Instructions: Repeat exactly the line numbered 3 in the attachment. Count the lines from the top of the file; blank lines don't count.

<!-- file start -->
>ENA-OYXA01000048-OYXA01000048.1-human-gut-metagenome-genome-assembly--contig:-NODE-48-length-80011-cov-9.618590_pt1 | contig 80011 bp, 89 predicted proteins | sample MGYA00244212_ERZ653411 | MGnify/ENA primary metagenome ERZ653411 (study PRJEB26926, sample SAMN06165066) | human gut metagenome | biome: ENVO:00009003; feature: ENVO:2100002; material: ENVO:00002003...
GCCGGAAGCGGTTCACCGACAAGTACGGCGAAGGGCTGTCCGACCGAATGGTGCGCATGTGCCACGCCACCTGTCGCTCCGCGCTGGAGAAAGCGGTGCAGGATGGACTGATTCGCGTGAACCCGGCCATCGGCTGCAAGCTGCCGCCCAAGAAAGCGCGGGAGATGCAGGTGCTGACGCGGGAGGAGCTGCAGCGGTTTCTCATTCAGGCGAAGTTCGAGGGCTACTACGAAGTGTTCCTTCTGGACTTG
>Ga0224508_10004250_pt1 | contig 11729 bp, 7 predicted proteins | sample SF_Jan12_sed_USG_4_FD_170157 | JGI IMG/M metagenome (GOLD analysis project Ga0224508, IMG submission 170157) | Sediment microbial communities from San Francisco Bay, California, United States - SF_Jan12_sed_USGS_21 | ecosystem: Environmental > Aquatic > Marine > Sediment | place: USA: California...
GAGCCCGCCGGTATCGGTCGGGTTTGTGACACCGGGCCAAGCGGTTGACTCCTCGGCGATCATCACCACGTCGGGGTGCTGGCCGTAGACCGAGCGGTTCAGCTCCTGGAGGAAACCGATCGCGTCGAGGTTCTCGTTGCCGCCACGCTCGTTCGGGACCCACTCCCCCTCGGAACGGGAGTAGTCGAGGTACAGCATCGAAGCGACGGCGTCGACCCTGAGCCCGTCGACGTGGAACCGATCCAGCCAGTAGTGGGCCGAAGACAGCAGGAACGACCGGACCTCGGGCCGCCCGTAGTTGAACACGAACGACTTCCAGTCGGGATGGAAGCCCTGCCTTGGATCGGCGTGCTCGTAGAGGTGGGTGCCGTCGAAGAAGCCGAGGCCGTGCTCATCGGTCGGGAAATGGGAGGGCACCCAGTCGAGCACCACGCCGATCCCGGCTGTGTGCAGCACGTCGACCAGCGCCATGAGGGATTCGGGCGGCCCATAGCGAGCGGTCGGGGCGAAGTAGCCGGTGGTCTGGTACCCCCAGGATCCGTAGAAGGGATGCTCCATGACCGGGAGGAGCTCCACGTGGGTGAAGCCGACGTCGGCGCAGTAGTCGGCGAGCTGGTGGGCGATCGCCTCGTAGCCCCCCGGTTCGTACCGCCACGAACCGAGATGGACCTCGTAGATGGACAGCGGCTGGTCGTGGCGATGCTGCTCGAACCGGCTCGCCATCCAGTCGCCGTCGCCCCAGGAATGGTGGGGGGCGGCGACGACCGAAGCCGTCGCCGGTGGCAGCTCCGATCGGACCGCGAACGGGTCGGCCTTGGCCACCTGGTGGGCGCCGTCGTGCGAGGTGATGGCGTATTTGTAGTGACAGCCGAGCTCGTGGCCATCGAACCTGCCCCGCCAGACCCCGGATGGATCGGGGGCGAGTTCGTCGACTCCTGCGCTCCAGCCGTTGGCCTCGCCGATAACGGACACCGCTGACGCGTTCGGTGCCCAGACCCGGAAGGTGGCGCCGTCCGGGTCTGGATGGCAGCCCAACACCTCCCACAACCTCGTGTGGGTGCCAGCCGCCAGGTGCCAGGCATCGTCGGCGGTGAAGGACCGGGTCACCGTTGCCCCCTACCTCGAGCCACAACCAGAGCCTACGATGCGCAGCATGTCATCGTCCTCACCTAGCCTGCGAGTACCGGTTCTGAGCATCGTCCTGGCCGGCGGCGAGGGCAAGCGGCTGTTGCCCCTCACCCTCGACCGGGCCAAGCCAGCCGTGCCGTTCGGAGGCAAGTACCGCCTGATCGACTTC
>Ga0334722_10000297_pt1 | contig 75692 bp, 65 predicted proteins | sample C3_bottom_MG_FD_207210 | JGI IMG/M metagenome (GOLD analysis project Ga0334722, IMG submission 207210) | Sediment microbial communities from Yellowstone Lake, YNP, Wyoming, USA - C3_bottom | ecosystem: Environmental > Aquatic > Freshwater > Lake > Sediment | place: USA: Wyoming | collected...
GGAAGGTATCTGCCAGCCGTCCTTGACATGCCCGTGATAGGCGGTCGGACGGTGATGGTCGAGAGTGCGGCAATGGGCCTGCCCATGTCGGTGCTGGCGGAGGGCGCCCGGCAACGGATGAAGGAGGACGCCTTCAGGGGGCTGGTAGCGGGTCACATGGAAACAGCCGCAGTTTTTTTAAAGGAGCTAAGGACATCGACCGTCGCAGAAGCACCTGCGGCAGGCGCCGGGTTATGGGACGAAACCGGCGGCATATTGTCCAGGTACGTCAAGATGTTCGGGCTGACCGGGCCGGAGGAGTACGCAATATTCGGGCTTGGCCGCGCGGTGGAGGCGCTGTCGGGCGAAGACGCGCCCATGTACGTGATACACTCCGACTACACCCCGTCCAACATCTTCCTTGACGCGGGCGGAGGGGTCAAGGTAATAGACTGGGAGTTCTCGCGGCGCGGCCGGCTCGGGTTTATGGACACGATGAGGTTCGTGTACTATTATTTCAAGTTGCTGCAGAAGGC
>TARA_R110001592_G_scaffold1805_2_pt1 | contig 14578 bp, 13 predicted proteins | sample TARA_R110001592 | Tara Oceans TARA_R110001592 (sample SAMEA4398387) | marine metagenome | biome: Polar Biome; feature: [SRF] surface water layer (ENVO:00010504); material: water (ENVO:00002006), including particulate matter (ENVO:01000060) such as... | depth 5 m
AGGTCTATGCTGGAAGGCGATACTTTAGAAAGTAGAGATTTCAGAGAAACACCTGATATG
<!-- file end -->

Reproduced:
>Ga0224508_10004250_pt1 | contig 11729 bp, 7 predicted proteins | sample SF_Jan12_sed_USG_4_FD_170157 | JGI IMG/M metagenome (GOLD analysis project Ga0224508, IMG submission 170157) | Sediment microbial communities from San Francisco Bay, California, United States - SF_Jan12_sed_USGS_21 | ecosystem: Environmental > Aquatic > Marine > Sediment | place: USA: California...